Several cross-cultural studies were not included in our analysis, as they failed to meet the criteria for inclusion, namely: (a) studies that did not utilize work-related values or attitudes (e.g., Biswas-Diener & Diener, 2006; Biswas-Diener, Vitterso, & Diener, 2005; Diener, Scollon, Oishi, Dzokoto, & Suh, 2000; Ng, Diener, Aurora, & Harter, 2009; Sriram & Gopalakrishna, 1991; Wirtz, Chiu, Diener, & Oishi, 2009); (b) studies that used student samples, and did not survey practicing or potential workforce respondents (e.g., Bond, 1988; Connection, 1987; Newman & Nollen, 1996; Oishi & Diener, 2001; Schimmack, Oishi, & Diener, 2002; van deVliert & Janssen, 2002); (c) studies that included less than the minimum of 15 countries (e.g., Rotondo Fernandez, Carlson, Stepina, & Nicholson, 1997); (d) studies that decided on a clustering solution a priori, and did not base their clustering solution on an empirical analysis of psychological variables (e.g., Georgas et al., 2004; Minkov & Blagoev, 2009; Schmitt et al., 2007); (e) studies that did not analyze raw data, or did not use an independent database (e.g., Hickson & Pugh, 1995; Pearce & Osmond, 1999); and (f) studies that did not provide a clustering solution or individual country scores from which a clustering solution could have been generated (e.g., Basabe, Paez, Gonzalez, Rimé & Diener, 2002; Furman, Porter, & Stern, 2002; Laurent, 1983; Mole, 1990; Tixier, 1994).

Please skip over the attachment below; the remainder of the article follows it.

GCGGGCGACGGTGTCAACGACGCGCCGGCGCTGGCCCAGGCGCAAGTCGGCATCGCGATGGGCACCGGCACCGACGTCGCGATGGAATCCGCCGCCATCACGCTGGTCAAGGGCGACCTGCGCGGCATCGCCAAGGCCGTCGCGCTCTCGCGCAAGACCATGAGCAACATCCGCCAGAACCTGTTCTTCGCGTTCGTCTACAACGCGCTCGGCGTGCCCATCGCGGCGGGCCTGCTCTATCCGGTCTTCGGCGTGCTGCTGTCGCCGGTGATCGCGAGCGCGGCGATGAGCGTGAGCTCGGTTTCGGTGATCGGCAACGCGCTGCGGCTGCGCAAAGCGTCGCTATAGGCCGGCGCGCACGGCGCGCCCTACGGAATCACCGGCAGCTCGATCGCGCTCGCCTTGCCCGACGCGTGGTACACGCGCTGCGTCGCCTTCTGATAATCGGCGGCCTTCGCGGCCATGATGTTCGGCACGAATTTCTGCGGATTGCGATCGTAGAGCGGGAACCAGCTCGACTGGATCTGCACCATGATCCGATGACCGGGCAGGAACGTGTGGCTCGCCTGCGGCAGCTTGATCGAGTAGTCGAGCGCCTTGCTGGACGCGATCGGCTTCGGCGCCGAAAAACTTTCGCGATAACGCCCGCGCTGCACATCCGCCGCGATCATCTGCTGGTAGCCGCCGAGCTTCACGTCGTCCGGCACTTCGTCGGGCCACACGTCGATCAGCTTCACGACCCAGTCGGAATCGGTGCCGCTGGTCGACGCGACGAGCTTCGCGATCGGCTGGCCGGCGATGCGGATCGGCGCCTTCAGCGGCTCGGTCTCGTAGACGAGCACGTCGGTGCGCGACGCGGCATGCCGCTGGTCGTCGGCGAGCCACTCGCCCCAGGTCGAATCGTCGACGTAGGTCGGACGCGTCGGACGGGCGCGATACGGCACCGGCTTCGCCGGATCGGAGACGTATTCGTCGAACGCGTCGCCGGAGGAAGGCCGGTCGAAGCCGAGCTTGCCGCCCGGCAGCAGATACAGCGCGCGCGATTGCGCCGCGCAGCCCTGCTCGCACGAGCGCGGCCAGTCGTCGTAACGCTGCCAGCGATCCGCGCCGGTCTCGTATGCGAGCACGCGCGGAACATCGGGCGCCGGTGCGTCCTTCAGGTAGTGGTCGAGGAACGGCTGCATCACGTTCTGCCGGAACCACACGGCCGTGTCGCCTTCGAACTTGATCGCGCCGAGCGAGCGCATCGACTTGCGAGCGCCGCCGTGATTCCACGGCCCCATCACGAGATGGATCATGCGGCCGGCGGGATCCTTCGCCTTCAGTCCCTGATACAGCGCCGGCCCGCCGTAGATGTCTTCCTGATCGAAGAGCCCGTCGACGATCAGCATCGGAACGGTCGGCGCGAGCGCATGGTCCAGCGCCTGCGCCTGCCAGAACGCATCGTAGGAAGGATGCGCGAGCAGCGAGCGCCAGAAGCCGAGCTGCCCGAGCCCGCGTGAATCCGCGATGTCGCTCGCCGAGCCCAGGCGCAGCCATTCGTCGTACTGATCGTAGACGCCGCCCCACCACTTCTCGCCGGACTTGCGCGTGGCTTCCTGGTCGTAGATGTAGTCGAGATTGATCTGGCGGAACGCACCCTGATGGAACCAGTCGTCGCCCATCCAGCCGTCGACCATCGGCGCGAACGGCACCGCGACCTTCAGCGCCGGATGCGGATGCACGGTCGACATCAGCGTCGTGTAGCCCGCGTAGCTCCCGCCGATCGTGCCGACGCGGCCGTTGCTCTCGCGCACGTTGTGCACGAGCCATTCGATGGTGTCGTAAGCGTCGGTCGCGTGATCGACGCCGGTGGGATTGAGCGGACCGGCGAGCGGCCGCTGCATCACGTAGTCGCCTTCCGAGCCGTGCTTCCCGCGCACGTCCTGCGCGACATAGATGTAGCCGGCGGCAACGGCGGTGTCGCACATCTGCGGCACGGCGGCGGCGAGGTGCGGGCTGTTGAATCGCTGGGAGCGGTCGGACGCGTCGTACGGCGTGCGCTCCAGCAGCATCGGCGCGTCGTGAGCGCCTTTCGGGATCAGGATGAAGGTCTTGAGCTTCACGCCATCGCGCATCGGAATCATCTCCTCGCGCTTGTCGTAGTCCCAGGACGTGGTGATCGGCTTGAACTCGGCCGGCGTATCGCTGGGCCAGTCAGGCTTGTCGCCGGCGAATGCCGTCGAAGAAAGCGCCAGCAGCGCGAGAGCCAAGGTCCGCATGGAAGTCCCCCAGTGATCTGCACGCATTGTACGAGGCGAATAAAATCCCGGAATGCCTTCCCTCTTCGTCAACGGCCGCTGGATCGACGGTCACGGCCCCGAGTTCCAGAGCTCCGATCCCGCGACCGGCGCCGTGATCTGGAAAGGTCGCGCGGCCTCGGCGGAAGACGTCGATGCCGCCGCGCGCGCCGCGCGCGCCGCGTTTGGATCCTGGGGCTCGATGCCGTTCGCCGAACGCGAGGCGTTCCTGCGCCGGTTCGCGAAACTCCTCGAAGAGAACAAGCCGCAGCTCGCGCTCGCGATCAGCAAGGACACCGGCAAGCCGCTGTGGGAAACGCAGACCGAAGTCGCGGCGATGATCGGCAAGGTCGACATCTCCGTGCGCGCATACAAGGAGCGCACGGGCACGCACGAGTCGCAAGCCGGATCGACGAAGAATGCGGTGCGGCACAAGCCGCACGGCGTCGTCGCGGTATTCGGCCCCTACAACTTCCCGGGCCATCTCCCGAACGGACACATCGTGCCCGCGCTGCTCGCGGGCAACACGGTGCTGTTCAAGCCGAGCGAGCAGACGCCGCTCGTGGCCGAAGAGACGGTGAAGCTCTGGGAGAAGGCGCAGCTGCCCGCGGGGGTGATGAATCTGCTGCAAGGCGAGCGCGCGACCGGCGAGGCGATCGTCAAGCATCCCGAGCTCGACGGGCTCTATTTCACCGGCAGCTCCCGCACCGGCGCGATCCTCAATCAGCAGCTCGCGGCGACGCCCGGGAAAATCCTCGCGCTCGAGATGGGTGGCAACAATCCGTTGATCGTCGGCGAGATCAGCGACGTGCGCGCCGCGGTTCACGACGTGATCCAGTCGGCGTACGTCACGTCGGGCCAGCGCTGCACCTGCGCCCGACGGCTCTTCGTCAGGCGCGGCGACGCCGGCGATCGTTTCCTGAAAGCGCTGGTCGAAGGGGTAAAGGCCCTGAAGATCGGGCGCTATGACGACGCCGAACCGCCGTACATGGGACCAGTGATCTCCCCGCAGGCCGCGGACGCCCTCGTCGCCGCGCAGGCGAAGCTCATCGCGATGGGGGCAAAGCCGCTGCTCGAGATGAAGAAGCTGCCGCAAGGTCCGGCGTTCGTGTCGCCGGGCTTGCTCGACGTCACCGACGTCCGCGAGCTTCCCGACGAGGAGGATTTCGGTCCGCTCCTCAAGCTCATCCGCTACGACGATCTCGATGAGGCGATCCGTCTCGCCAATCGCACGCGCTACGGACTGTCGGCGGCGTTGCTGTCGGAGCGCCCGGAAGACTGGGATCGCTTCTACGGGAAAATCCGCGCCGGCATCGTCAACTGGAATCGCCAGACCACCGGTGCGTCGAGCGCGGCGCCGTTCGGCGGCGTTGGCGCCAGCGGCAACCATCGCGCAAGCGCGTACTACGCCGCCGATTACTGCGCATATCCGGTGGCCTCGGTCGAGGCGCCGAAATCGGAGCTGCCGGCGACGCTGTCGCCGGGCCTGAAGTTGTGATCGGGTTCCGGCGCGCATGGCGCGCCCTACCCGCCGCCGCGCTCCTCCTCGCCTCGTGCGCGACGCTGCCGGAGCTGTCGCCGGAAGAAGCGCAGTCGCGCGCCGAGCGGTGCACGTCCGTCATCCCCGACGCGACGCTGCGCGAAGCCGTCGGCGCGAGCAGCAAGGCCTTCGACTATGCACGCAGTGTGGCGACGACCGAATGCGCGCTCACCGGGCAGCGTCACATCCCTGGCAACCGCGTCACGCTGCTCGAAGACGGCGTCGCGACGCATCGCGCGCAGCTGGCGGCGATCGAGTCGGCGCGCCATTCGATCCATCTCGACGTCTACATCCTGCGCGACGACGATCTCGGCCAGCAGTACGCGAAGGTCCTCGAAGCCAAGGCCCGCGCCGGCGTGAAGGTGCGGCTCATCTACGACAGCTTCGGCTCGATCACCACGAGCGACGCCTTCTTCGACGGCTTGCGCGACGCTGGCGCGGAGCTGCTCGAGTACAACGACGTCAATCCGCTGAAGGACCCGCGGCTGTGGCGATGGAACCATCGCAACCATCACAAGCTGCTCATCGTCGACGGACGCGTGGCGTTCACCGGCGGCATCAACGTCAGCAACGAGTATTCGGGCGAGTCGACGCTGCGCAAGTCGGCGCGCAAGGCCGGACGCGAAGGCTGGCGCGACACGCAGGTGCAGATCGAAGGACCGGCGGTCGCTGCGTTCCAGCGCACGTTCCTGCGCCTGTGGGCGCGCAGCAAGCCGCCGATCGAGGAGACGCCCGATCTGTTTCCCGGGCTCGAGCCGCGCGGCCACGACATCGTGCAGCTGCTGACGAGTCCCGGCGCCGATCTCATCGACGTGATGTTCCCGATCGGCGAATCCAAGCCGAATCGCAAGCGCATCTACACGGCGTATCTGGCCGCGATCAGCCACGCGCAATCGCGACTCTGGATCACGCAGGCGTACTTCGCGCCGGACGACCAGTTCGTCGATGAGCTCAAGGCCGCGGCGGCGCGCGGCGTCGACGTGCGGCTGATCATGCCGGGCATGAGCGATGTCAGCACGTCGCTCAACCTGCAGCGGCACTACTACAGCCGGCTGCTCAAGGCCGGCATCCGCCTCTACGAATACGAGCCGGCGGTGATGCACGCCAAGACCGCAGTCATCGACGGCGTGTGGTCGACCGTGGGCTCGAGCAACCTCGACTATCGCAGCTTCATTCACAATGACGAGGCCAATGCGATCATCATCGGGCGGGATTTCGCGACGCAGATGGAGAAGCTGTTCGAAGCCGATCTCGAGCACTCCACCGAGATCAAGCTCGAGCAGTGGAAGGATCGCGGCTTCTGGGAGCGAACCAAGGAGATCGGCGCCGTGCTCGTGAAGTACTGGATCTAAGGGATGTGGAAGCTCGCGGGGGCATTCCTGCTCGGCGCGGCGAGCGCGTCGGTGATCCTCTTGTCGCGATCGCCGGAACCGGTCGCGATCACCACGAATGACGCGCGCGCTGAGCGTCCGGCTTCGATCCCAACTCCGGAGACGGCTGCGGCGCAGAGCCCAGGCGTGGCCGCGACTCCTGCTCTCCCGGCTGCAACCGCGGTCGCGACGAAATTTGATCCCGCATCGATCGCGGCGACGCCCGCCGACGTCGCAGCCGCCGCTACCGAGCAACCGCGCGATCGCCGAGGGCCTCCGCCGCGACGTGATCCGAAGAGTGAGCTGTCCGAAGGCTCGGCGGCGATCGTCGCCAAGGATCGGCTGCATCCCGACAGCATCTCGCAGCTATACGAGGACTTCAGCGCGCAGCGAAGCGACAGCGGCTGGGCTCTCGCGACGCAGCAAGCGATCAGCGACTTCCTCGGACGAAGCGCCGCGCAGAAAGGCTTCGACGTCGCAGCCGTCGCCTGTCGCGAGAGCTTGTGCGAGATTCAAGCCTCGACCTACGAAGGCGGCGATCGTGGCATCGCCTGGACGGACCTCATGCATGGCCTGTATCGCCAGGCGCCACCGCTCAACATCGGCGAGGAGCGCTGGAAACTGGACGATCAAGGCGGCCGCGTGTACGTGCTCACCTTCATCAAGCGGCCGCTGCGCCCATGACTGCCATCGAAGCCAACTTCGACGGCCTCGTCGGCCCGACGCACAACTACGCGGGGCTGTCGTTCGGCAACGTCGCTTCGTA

4. 4.

    These sources have been updated since publication, but their data have not been published in any available academic outlet.

  5. 5.

    An updated version was published in 1998, but Smith et al. employed the 1994 edition.

  6. 6.

    Clustering of three studies was achieved through our secondary analysis: Foley’s two cluster sets originating in different MNEs were amalgamated; individual country scores of Smith et al. (2002) were hierarchically clustered. The two MDS plots of Smith et al. (1995, 1996), both derived from Trompenaars’ (1994) data, were combined.

  7. 7.